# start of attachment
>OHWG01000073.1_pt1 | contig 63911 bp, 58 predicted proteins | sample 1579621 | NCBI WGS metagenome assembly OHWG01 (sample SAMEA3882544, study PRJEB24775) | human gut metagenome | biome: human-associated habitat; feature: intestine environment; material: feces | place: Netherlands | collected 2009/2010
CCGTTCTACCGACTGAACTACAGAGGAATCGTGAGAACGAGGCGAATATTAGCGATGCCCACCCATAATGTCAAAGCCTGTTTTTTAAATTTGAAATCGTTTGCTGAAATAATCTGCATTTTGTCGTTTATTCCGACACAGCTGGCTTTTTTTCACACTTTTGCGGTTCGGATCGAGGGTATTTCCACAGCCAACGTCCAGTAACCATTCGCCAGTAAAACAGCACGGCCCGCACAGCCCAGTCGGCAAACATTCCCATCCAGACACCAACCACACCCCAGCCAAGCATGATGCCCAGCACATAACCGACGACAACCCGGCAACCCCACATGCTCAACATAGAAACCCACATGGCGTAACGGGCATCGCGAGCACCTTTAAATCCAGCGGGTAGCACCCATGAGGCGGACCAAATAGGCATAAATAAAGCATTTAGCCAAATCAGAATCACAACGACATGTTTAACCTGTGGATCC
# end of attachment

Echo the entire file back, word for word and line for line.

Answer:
>OHWG01000073.1_pt1 | contig 63911 bp, 58 predicted proteins | sample 1579621 | NCBI WGS metagenome assembly OHWG01 (sample SAMEA3882544, study PRJEB24775) | human gut metagenome | biome: human-associated habitat; feature: intestine environment; material: feces | place: Netherlands | collected 2009/2010
CCGTTCTACCGACTGAACTACAGAGGAATCGTGAGAACGAGGCGAATATTAGCGATGCCCACCCATAATGTCAAAGCCTGTTTTTTAAATTTGAAATCGTTTGCTGAAATAATCTGCATTTTGTCGTTTATTCCGACACAGCTGGCTTTTTTTCACACTTTTGCGGTTCGGATCGAGGGTATTTCCACAGCCAACGTCCAGTAACCATTCGCCAGTAAAACAGCACGGCCCGCACAGCCCAGTCGGCAAACATTCCCATCCAGACACCAACCACACCCCAGCCAAGCATGATGCCCAGCACATAACCGACGACAACCCGGCAACCCCACATGCTCAACATAGAAACCCACATGGCGTAACGGGCATCGCGAGCACCTTTAAATCCAGCGGGTAGCACCCATGAGGCGGACCAAATAGGCATAAATAAAGCATTTAGCCAAATCAGAATCACAACGACATGTTTAACCTGTGGATCC